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Chapter 7 review
 

Chapter 7 review

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    Chapter 7 review Chapter 7 review Presentation Transcript

    • Chapter 7
      Blowing the Whistle
      McGraw-Hill
    • 7-2
      “The word whistleblower suggests that you’re a tattletale or that you’re somehow disloyal… But I wasn’t disloyal in the least bit. People were dying. I was loyal to a higher order of ethical responsibility.”
      Dr. Jeffrey Wigand, ‘The Insider’
    • What is Whistle-Blowing?
      Whistleblower
      An employee who discovers corporate misconduct and chooses to bring it to the attention of others.
      Internal Whistle-blowing
      When an employee discovers corporate misconduct and brings it to the attention of his supervisor, who then follows established procedures to address the misconduct within the organization.
      External Whistle-blowing
      When an employee discovers corporate misconduct and chooses to bring it to the attention of law enforcement agencies and/or the media.
      7-3
    • When is Whistle-Blowing Ethical?
      Ethical whistle-blowing must meet 5 conditions:
      1. When the company, through a product or decision, will cause serious and considerable harm to the public (as consumers or bystanders), or break existing laws, the employee should report the organization.
      2. When the employee identifies a serious threat of harm, he or she should report it and state his or her moral concern.
      3. When the employee’s immediate supervisor does not act, the employee should exhaust the internal procedures and chain of command to the board of directors.
      4. The employee must have documented evidence that is convincing to a reasonable, impartial observer that his or her view of the situation is accurate, and evidence that the firm’s practice, product or policy seriously threatens and puts in danger the public or product user.
      5. The employee must have valid reasons to believe that revealing the wrongdoing to the public will result in the changes necessary to remedy the situation.
      7-4
    • When is Whistle-Blowing Unethical?
      Whistle-blowing must be questioned if:
      Motivation is the opportunity for financial gain or media attention
      Employee is carrying out a vendetta against the company
      Key point – better be very sure of your facts and your evidence better be irrefutable before blowing the whistle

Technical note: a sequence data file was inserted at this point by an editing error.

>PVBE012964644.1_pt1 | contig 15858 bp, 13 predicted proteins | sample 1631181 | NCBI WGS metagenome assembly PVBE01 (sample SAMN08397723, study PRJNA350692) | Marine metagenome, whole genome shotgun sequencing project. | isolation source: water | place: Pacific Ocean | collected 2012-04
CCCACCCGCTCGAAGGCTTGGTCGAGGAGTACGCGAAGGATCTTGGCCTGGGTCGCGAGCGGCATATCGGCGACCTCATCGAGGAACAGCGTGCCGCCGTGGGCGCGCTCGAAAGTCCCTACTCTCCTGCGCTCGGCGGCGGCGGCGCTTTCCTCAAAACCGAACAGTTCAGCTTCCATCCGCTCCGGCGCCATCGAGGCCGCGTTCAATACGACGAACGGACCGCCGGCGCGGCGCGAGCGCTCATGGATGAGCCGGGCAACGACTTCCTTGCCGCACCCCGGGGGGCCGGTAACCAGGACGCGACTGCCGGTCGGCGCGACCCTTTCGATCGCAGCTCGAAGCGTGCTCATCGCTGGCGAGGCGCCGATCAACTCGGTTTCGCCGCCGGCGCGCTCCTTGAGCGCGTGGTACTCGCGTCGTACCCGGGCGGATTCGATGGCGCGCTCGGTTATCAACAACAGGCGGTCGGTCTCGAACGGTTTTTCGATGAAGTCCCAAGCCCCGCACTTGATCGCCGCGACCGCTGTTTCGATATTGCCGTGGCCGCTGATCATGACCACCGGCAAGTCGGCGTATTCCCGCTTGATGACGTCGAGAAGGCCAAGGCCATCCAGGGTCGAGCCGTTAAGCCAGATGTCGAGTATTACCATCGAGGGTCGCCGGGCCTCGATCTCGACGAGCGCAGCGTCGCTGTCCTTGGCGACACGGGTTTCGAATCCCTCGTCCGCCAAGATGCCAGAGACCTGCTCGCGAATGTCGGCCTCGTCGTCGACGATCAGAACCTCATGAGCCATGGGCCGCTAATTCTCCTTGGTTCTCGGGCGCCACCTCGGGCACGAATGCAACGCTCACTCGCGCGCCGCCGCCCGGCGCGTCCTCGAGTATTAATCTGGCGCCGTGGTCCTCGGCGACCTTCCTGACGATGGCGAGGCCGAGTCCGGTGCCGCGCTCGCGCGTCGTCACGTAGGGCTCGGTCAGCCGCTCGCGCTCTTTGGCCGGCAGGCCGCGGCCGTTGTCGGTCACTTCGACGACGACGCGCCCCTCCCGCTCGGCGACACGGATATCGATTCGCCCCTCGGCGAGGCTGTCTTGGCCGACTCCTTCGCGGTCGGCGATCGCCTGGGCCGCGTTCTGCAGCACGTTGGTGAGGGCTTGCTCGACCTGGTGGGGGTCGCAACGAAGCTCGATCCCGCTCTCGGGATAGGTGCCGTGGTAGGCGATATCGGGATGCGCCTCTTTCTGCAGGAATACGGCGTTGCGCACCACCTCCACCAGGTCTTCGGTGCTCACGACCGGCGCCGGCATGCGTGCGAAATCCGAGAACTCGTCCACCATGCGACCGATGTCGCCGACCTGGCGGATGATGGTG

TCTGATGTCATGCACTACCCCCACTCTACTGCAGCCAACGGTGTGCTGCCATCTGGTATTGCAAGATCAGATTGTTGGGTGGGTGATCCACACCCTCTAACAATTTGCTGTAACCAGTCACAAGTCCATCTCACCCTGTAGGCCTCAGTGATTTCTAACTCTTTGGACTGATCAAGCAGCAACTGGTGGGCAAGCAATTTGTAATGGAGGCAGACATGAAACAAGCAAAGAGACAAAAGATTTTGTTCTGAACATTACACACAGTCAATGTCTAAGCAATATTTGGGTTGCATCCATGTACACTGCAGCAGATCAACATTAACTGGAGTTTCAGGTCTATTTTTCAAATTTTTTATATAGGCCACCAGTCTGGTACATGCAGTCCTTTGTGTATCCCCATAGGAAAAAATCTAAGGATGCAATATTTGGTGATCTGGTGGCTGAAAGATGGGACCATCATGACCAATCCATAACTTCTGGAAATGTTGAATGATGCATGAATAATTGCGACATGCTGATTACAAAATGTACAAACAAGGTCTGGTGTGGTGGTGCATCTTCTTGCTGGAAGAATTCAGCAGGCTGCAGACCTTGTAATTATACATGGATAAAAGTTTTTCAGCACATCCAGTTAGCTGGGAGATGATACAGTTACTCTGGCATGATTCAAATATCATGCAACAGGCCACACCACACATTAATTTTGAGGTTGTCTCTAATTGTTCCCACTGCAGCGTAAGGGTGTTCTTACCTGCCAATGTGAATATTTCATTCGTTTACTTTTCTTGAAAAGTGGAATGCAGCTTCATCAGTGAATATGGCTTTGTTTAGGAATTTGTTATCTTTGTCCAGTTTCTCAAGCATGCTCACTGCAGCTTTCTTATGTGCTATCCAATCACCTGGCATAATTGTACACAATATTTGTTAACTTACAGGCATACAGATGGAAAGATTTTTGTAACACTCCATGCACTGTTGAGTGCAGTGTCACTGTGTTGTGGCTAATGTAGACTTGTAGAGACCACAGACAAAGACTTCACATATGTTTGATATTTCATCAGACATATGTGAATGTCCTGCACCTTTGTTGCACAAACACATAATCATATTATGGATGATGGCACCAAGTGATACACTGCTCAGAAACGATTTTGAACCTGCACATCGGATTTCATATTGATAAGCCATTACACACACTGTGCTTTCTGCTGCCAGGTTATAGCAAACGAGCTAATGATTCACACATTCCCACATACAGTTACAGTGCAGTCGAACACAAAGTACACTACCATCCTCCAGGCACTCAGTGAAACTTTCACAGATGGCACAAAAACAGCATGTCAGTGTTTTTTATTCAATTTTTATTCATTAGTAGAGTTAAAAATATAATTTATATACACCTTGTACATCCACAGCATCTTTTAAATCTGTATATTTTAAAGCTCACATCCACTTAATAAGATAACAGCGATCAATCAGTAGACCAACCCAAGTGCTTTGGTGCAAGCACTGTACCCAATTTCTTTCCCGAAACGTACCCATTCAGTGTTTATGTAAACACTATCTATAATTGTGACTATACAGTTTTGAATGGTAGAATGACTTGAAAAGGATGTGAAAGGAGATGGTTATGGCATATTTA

7-5
    • Qui Tam Lawsuits
      A lawsuit brought on behalf of the federal government by a whistle-blower under the False Claims Act of 1863
      7-6
    • The Year of the Whistle-Blower 2002
      • SherronWatkins – Vice President of Enron
      • Coleen Rowley – FBI Staff Attorney
      • Cynthia Cooper – Internal Auditor at WorldCom
      7-7
    • The Duty to Respond
      Prior to 2002 – legal protection for whistle-blowers existed only through legislation that encouraged the moral behavior of employees who felt themselves compelled to speak out, without offering any safe-guards against retaliation
      The Whistleblower Protection Act of 1989:
      Addressed the issue of retaliation against federal employees
      7-8
    • The Whistleblower Protection Act
      Imposed specific processing deadlines of complaints
      Guaranteed anonymity of the whistle-blower
      Required prompt payment of any portion of the settlement entitled to the whistle-blower
      7-9
    • The Duty to Respond
      Employees who prevail in whistle-blowing cases are entitled to damages, which may include:
      Reinstatement to the same seniority status
      Back pay
      Interest
      All compensatory damages to make the employee whole
      “Special damages”
      7-10
    • The Duty to Respond
      Mechanisms that employers need to put in place:
      A well-defined process to document how such complaints are handled
      An employee hotline to file such complaints
      A prompt and thorough investigation of all complaints
      A detailed report of all investigations
      7-11
    • Whistle Blowing As a Last Resort
      Becoming a whistle-blower and taking a story public should be last resort
      After blowing the whistle on fraud:
      90 percent were fired or demoted
      27 percent faced lawsuits
      26 percent had to seek psychiatric or physical care
      25 percent suffered alcohol abuse
      7-12
    • Whistle Blowing As a Last Resort
      17 percent lost their homes
      15 percent got divorced
      10 percent attempted suicide
      8 percent were bankrupted
      7-13